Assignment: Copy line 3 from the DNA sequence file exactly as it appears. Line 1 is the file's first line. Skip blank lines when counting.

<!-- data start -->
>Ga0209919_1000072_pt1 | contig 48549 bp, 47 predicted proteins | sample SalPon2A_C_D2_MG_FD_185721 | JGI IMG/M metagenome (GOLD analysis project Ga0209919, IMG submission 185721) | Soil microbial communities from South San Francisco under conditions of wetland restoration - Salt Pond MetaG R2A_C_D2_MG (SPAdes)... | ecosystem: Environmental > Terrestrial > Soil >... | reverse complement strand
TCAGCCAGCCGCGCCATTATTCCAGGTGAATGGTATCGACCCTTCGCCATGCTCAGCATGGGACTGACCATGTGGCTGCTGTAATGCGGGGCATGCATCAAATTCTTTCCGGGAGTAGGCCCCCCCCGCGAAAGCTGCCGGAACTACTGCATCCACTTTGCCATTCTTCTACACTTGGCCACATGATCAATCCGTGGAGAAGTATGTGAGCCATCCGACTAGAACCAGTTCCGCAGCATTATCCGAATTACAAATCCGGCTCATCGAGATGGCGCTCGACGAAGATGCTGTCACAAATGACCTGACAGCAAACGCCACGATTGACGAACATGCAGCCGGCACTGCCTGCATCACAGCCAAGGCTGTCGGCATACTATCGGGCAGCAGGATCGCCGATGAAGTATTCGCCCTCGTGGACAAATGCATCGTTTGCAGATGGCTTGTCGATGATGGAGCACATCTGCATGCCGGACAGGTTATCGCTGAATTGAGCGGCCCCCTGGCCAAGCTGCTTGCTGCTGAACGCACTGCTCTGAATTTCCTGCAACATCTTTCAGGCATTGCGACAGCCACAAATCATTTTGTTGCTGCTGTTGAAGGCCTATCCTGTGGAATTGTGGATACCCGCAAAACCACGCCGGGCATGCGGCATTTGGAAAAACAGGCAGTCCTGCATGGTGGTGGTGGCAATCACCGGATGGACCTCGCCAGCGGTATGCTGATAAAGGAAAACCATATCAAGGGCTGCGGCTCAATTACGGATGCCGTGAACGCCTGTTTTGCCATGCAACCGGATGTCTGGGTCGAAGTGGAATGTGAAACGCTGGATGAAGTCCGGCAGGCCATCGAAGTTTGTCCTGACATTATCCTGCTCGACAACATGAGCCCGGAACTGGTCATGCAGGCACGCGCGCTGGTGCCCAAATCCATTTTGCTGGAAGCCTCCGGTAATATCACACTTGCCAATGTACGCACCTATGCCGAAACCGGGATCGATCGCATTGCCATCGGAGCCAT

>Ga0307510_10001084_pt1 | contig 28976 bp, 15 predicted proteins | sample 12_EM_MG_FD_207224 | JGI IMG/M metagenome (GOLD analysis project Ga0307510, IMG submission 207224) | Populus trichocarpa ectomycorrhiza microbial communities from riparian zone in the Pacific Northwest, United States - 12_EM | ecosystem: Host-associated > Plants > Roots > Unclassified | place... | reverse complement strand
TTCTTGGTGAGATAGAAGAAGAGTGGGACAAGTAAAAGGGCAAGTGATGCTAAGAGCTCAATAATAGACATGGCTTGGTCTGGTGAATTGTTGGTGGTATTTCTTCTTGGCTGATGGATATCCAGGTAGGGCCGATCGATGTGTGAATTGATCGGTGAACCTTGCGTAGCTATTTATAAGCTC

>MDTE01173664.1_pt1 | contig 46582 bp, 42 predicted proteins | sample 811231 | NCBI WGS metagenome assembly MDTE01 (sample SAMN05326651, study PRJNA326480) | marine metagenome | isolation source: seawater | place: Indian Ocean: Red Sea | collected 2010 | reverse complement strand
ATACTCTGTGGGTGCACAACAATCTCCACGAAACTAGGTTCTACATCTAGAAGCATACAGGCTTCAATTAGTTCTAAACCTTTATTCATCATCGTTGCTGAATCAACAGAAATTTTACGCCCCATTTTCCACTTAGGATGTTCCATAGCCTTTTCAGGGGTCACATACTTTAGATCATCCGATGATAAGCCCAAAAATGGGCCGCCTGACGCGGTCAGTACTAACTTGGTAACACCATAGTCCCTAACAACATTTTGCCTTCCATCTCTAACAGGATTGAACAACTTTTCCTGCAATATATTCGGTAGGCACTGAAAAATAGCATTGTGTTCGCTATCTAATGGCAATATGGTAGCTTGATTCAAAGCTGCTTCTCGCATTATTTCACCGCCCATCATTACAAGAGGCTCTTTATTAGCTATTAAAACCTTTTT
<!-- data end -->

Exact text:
>Ga0307510_10001084_pt1 | contig 28976 bp, 15 predicted proteins | sample 12_EM_MG_FD_207224 | JGI IMG/M metagenome (GOLD analysis project Ga0307510, IMG submission 207224) | Populus trichocarpa ectomycorrhiza microbial communities from riparian zone in the Pacific Northwest, United States - 12_EM | ecosystem: Host-associated > Plants > Roots > Unclassified | place... | reverse complement strand